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Diseases

Genetic and Rare Diseases Information Center (GARD)

Klinefelter syndrome


Other Names for this Disease
  • Klinefelter's syndrome
  • XXY syndrome
Related Diseases
See Disclaimer regarding information on this site. Some links on this page may take you to organizations outside of the National Institutes of Health.

Your Question

My son has Klinefelter syndrome. I am aware that he may need testosterone replacement therapy (TRT) when he reaches puberty. For how long is TRT usually done?

Our Answer

We have identified the following information that we hope you find helpful. If you still have questions, please contact us.

How might Klinefelter syndrome be treated?

Because symptoms of Klinefelter syndrome (KS) can sometimes be very mild, many people are never diagnosed or treated. When a diagnosis is made, treatment is based on the signs and symptoms present in each person. This may include:[1][2][3]
  • Educational interventions - As children, many people with Klinefelter syndrome qualify for special services to help them in school. Teachers can also help by using certain methods in the classroom, such as breaking bigger tasks into small steps.
  • Therapeutic options - A variety of therapists, such as physical, speech, occupational, behavioral, mental health, and family therapists can often help reduce or eliminate some of the symptoms of Klinefelter syndrome such as poor muscle tone; speech and language problems; or low self-confidence.
  • Medical management - About half of people with KS have low testosterone levels, which may be raised by taking supplemental testosterone. Having a more normal testosterone level can help affected people develop bigger muscles, a deeper voice, and facial and body hair. Many healthcare providers recommend testosterone therapy when a boy reaches puberty. However, not all males with KS benefit from testosterone therapy. Some affected people may opt to have breast removal or reduction surgery.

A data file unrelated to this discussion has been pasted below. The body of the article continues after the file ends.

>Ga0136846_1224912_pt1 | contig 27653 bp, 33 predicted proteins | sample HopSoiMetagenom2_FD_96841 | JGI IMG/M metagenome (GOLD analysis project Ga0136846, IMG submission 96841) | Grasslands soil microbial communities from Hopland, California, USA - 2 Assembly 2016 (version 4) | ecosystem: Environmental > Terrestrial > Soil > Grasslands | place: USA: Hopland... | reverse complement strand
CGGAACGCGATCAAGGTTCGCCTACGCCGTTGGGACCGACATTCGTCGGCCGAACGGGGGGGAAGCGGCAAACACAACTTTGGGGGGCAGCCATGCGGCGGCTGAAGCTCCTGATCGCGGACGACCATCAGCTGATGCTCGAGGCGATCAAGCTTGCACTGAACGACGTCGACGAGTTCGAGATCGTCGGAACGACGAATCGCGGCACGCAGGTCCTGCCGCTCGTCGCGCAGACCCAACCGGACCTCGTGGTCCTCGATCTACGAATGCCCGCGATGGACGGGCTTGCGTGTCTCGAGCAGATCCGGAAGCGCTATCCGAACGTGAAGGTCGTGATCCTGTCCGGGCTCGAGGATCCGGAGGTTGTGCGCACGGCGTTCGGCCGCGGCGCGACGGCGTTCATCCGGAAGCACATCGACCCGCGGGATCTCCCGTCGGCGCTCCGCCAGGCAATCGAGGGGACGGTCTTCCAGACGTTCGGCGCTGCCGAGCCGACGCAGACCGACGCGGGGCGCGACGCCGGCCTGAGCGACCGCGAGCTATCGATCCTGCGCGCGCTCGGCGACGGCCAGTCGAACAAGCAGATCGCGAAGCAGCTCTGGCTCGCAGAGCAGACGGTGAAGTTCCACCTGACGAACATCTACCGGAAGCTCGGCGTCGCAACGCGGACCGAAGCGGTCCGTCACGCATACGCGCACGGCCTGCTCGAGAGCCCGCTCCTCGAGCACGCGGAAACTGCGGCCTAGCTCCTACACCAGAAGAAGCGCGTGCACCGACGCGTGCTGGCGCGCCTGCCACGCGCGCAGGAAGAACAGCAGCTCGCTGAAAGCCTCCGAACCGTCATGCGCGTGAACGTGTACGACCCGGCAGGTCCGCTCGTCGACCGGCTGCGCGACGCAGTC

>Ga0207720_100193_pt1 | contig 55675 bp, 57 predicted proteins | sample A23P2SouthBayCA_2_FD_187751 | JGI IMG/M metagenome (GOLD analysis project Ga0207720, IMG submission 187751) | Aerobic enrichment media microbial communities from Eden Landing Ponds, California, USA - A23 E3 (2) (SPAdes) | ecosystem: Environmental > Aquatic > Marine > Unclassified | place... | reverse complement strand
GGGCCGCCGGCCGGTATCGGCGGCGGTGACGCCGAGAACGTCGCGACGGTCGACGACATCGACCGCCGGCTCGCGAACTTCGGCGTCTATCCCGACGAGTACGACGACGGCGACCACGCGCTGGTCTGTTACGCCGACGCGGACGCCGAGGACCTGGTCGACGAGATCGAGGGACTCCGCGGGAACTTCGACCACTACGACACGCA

The Eunice Kennedy Shriver National Institute of Child Health and Human Development's Web site offers more specific information on the treatment and management of Klinefelter syndrome. Please click on the link to access this resource.
Last updated: 10/13/2015

How long is testosterone replacement therapy typically used in people with Klinefelter syndrome?

About half of people with a 47, XXY chromosome finding have low testosterone levels, which can typically be raised by taking supplemental testosterone. However, not all males with a 47, XXY chromosome finding benefit from testosterone therapy. Furthermore, although the majority of people with a 47, XXY chromosome finding and/or Klinefelter syndrome grow up to identify as males, some develop atypical gender identities. For these people, supplemental testosterone may not be appropriate. Gender identity should be discussed with health care specialists before starting treatment.

In most cases, testosterone replacement therapy (sometimes referred to as androgen therapy), is started at puberty (around age 12 for males). The dose is gradually increased until it is enough to maintain age-appropriate serum concentrations of testosterone, estradiol, follicle-stimulating hormone (FSH), and luteinizing hormone (LH). Regular testosterone injections can promote strength and facial hair growth; build a more muscular body type; increase sexual desire; enlarge the testes; improve mood, self-image, and behavior; and protect against early osteoporosis.[3]

Limited information about the treatment of adults with Klinefelter syndrome is available; however, research has shown that continued testosterone injections, even if begun in adulthood, can be beneficial to those seeking treatment and may continue to help with hypogonadism, low libido (sex drive), and psychosocial issues.[3] People with Klinefelter syndrome should consult their physicians regarding their personal course of treatment and to discuss the risks and benefits of testosterone replacement therapy.
Last updated: 10/13/2015

References
Other Names for this Disease
  • Klinefelter's syndrome
  • XXY syndrome
Related Diseases
See Disclaimer regarding information on this site. Some links on this page may take you to organizations outside of the National Institutes of Health.